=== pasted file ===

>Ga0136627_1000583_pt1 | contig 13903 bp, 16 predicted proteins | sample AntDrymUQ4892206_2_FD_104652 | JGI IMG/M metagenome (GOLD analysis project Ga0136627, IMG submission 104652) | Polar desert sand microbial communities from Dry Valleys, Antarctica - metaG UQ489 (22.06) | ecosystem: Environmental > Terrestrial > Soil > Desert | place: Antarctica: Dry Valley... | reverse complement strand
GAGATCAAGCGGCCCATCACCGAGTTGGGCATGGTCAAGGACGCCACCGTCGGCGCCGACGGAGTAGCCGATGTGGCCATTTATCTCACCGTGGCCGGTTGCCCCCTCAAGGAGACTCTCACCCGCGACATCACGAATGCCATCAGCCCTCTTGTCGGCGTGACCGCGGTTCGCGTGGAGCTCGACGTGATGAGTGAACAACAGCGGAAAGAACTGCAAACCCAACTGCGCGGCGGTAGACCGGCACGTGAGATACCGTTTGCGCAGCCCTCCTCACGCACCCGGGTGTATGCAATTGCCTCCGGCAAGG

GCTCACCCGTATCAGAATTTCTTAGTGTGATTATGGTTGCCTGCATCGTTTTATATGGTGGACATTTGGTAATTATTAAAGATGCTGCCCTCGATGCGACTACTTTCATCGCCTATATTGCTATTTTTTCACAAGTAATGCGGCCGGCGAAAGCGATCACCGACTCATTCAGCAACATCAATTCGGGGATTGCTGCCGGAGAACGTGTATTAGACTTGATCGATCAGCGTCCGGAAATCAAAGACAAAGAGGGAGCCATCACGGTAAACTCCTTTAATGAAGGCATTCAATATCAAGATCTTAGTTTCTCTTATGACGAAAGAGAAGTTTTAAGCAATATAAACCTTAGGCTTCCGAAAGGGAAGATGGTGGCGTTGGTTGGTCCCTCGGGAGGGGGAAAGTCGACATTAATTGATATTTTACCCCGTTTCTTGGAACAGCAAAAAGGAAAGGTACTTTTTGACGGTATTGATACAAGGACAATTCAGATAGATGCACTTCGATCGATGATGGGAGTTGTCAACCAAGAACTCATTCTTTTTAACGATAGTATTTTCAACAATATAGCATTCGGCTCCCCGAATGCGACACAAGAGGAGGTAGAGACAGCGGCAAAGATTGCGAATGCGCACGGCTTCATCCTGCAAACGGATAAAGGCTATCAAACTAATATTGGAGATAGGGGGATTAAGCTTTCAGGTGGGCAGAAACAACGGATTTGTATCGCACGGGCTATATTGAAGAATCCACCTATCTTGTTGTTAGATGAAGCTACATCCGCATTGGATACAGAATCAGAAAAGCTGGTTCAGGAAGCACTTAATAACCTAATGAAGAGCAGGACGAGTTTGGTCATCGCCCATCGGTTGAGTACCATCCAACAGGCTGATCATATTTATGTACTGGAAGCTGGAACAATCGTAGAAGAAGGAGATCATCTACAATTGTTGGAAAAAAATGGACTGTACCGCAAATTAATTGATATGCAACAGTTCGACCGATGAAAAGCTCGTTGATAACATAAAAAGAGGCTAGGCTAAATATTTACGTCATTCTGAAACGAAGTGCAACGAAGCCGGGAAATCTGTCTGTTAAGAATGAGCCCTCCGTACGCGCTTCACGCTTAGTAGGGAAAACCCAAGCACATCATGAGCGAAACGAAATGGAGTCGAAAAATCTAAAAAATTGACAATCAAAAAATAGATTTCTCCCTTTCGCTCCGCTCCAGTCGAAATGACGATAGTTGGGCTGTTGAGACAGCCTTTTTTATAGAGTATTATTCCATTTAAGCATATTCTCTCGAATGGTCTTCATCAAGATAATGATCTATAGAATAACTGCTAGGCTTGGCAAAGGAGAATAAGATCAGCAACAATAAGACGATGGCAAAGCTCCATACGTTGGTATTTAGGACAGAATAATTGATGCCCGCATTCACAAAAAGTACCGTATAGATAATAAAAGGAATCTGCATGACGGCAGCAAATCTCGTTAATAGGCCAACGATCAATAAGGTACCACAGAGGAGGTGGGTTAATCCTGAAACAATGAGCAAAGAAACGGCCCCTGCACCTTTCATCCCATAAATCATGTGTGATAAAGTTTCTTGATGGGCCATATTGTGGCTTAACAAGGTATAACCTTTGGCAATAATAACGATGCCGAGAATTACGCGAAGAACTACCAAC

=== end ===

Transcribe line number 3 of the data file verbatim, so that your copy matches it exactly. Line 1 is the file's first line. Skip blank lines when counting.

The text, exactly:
GCTCACCCGTATCAGAATTTCTTAGTGTGATTATGGTTGCCTGCATCGTTTTATATGGTGGACATTTGGTAATTATTAAAGATGCTGCCCTCGATGCGACTACTTTCATCGCCTATATTGCTATTTTTTCACAAGTAATGCGGCCGGCGAAAGCGATCACCGACTCATTCAGCAACATCAATTCGGGGATTGCTGCCGGAGAACGTGTATTAGACTTGATCGATCAGCGTCCGGAAATCAAAGACAAAGAGGGAGCCATCACGGTAAACTCCTTTAATGAAGGCATTCAATATCAAGATCTTAGTTTCTCTTATGACGAAAGAGAAGTTTTAAGCAATATAAACCTTAGGCTTCCGAAAGGGAAGATGGTGGCGTTGGTTGGTCCCTCGGGAGGGGGAAAGTCGACATTAATTGATATTTTACCCCGTTTCTTGGAACAGCAAAAAGGAAAGGTACTTTTTGACGGTATTGATACAAGGACAATTCAGATAGATGCACTTCGATCGATGATGGGAGTTGTCAACCAAGAACTCATTCTTTTTAACGATAGTATTTTCAACAATATAGCATTCGGCTCCCCGAATGCGACACAAGAGGAGGTAGAGACAGCGGCAAAGATTGCGAATGCGCACGGCTTCATCCTGCAAACGGATAAAGGCTATCAAACTAATATTGGAGATAGGGGGATTAAGCTTTCAGGTGGGCAGAAACAACGGATTTGTATCGCACGGGCTATATTGAAGAATCCACCTATCTTGTTGTTAGATGAAGCTACATCCGCATTGGATACAGAATCAGAAAAGCTGGTTCAGGAAGCACTTAATAACCTAATGAAGAGCAGGACGAGTTTGGTCATCGCCCATCGGTTGAGTACCATCCAACAGGCTGATCATATTTATGTACTGGAAGCTGGAACAATCGTAGAAGAAGGAGATCATCTACAATTGTTGGAAAAAAATGGACTGTACCGCAAATTAATTGATATGCAACAGTTCGACCGATGAAAAGCTCGTTGATAACATAAAAAGAGGCTAGGCTAAATATTTACGTCATTCTGAAACGAAGTGCAACGAAGCCGGGAAATCTGTCTGTTAAGAATGAGCCCTCCGTACGCGCTTCACGCTTAGTAGGGAAAACCCAAGCACATCATGAGCGAAACGAAATGGAGTCGAAAAATCTAAAAAATTGACAATCAAAAAATAGATTTCTCCCTTTCGCTCCGCTCCAGTCGAAATGACGATAGTTGGGCTGTTGAGACAGCCTTTTTTATAGAGTATTATTCCATTTAAGCATATTCTCTCGAATGGTCTTCATCAAGATAATGATCTATAGAATAACTGCTAGGCTTGGCAAAGGAGAATAAGATCAGCAACAATAAGACGATGGCAAAGCTCCATACGTTGGTATTTAGGACAGAATAATTGATGCCCGCATTCACAAAAAGTACCGTATAGATAATAAAAGGAATCTGCATGACGGCAGCAAATCTCGTTAATAGGCCAACGATCAATAAGGTACCACAGAGGAGGTGGGTTAATCCTGAAACAATGAGCAAAGAAACGGCCCCTGCACCTTTCATCCCATAAATCATGTGTGATAAAGTTTCTTGATGGGCCATATTGTGGCTTAACAAGGTATAACCTTTGGCAATAATAACGATGCCGAGAATTACGCGAAGAACTACCAAC